Monday, January 07, 2008

If this is good news, what could possibly be the bad?

"This is why I don't live in Lafayette anymore."

Lately, that is my response to almost every article I read about my hometown. It's not the most reasoned or intellectual response in the world, but neither is it knee-jerk. And, man, is it a versatile phrase! Whether the subject is speed vans, rose-colored glasses on the unemployment rate, the continued lows hit by the school board, the anointment of Bobby Jindal or any other of myriad idiotic issues, "This is why I don't live in Lafayette anymore" is an increasingly unrivaled catch-all.

Take this recent jewel, for instance. Oil prices hit $100 per barrel, which everyone knows is just fantastic news! YAY! Everyone is just dancing in the streets over this awesome development. You know, because they can't afford to do anything else on the road.

Back in 1998-99, when oil and gas prices dipped to $11 per barrel and finding gas as low as 76 cents was no road trip, the economy was killer. Of course, many in Lafayette thought it was the death knell for the area, because its still-monolithic economy relies on high gas costs. A killer economy, it seems, really kills the area.

This is why I don't live in Lafayette anymore.

Lest the above article doesn't spell it out succinctly enough, we have another one: "Oil prices good for Louisiana: Louisiana's economy usually the opposite of nation's." Figures I'd be gone now, as opposed to the supposed "good" years when Lafayette couldn't keep pace. Yet things are just totally tubular now, dude! But don't take my word for it:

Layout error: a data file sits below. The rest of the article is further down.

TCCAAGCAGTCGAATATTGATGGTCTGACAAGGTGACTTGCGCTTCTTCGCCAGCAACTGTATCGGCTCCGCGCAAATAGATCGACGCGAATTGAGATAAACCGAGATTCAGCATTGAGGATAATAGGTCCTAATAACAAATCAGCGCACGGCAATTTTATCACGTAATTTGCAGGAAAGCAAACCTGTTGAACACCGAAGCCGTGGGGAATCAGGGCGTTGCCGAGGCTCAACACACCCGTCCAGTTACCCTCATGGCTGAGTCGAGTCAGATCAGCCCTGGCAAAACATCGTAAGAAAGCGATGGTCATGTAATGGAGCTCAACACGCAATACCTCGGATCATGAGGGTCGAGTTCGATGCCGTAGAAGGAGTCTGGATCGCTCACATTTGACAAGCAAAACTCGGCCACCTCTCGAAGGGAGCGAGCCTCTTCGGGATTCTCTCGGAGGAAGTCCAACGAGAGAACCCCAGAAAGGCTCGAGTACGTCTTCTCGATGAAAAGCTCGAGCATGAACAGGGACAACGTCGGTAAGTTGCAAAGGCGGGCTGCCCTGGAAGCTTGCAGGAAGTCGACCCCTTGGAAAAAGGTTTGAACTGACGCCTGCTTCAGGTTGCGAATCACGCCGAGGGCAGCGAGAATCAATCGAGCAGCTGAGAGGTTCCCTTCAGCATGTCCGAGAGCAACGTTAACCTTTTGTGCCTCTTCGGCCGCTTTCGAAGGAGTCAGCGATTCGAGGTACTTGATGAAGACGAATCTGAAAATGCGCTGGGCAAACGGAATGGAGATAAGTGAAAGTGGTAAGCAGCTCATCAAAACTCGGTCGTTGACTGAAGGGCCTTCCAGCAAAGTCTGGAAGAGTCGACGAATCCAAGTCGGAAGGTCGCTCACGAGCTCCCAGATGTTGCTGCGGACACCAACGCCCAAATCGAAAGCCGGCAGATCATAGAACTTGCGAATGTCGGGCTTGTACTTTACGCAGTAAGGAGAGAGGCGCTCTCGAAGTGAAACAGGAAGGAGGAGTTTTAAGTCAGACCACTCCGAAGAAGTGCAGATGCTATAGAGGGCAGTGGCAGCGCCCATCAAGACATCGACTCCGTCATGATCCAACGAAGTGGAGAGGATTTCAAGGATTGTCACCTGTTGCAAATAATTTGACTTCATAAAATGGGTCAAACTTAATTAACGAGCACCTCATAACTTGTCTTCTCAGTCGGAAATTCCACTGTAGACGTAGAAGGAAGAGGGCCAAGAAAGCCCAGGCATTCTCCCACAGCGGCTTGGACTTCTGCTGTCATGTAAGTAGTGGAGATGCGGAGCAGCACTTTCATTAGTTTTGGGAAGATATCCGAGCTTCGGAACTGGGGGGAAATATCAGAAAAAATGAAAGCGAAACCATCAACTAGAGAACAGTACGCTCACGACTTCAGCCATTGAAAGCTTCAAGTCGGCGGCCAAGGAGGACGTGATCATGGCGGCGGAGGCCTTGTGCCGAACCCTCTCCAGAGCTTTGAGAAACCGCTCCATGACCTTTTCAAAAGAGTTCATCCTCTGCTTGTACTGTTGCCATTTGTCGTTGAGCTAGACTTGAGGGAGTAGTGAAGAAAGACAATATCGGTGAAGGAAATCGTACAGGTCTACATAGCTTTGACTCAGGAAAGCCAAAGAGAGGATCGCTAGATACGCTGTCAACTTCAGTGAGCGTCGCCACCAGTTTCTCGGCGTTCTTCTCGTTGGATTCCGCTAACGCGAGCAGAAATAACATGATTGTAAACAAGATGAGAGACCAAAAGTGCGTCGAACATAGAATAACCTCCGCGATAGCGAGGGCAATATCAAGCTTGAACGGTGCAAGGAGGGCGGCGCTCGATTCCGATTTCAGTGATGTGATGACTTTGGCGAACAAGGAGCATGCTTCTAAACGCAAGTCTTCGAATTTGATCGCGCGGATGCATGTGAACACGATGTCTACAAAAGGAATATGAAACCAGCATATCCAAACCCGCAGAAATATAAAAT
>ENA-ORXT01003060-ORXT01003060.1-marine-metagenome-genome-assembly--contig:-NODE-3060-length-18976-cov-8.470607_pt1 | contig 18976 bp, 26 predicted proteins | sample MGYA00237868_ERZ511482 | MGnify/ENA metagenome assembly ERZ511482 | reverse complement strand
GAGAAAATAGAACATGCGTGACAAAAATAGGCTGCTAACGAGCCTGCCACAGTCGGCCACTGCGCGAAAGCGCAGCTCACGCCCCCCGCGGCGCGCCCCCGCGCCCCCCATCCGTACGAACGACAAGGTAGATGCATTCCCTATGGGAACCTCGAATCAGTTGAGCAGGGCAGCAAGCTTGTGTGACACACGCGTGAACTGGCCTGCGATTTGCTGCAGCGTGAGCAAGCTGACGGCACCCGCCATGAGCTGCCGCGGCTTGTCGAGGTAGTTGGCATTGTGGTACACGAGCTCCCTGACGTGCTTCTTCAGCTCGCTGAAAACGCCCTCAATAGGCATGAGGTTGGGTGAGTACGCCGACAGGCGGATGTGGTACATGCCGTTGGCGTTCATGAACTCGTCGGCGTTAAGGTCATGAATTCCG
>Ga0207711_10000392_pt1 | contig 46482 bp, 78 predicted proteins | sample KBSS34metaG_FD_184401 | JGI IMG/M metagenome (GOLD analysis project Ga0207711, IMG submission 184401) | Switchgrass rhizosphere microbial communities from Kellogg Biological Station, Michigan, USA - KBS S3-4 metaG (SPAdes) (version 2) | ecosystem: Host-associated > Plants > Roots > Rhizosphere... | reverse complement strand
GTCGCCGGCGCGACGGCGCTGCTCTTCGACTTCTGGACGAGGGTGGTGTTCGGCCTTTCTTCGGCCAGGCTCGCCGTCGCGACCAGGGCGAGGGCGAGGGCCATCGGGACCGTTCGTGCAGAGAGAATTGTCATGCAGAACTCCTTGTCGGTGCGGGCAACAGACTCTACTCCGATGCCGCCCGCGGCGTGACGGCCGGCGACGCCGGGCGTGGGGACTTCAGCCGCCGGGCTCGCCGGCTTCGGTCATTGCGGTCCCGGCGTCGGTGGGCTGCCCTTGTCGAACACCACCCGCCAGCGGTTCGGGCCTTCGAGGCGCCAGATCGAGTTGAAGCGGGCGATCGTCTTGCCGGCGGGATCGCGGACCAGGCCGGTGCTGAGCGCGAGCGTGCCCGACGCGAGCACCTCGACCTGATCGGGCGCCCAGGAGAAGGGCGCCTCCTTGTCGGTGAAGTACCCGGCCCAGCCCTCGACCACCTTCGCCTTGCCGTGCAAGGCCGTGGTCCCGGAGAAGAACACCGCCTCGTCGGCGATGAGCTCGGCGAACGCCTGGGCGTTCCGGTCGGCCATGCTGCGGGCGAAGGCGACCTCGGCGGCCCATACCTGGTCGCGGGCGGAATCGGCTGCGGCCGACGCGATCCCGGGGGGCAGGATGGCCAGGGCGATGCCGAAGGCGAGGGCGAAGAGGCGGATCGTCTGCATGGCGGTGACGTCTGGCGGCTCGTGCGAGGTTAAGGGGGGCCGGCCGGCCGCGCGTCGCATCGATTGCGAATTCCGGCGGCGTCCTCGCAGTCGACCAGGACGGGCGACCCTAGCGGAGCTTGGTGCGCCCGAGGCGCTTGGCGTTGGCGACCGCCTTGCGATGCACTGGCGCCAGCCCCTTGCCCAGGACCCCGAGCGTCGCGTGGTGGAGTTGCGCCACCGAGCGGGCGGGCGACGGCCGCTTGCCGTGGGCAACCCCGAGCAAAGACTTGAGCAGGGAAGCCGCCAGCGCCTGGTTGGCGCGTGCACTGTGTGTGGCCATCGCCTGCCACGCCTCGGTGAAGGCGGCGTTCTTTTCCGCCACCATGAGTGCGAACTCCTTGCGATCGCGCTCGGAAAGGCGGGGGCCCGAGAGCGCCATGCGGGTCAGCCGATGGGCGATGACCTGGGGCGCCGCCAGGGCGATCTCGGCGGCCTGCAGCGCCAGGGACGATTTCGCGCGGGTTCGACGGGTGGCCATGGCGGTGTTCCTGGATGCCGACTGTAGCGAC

"The good news is, the country might be in a recession, but you live in the best 200 miles in the world," Cloutier told a Rotary Club gathering in Lafayette on Wednesday.

Let's parse that statement: 1) a financier 2) told area executives that 3) the misery of the American working stiff will butter their bread and that 4) the area's ability to milk a bad economy, rather than any cultural or intellectual uniqueness, is what defines "the best 200 miles in the world."

I don't know what's in the water in south Louisiana (besides pollutants), but there's a pervasive attitude that what's good for the upper echelons of big business is good for everyone. I'd call shenanigans, but I don't think the sentiment is anything but sincere. Idiotic, yes, but sincere.

I've lost count of how many friends of mine either dropped out of college to work offshore, or graduated from college (in any given major) and went to work in the oilfields. And that's no knock on the dedicated people who do that work; but it is a damning indictment on the opportunities available for those who train for more intellectual pursuits.

This is why I don't live in Lafayette anymore.

And, of course, there is this forum, the ultimate repository for opinions that locals would never dare use their real name to express (which is saying something). Every vicious personal attack, flawed analysis and unquestioned acceptance of Big Brother finds its way into some of the most fascinating (yet morbid) reading this side of Catcher in the Rye. But those sentiments long predate the technology that gives them such an amplified voice and the ability to drown out any reasonable dialogue.

And that is why I don't live in Lafayette anymore.

1 comment:

Michael Krahn said...


I recently read Catcher in the Rye and posted some thoughts about it at:

Check it out if you're interested.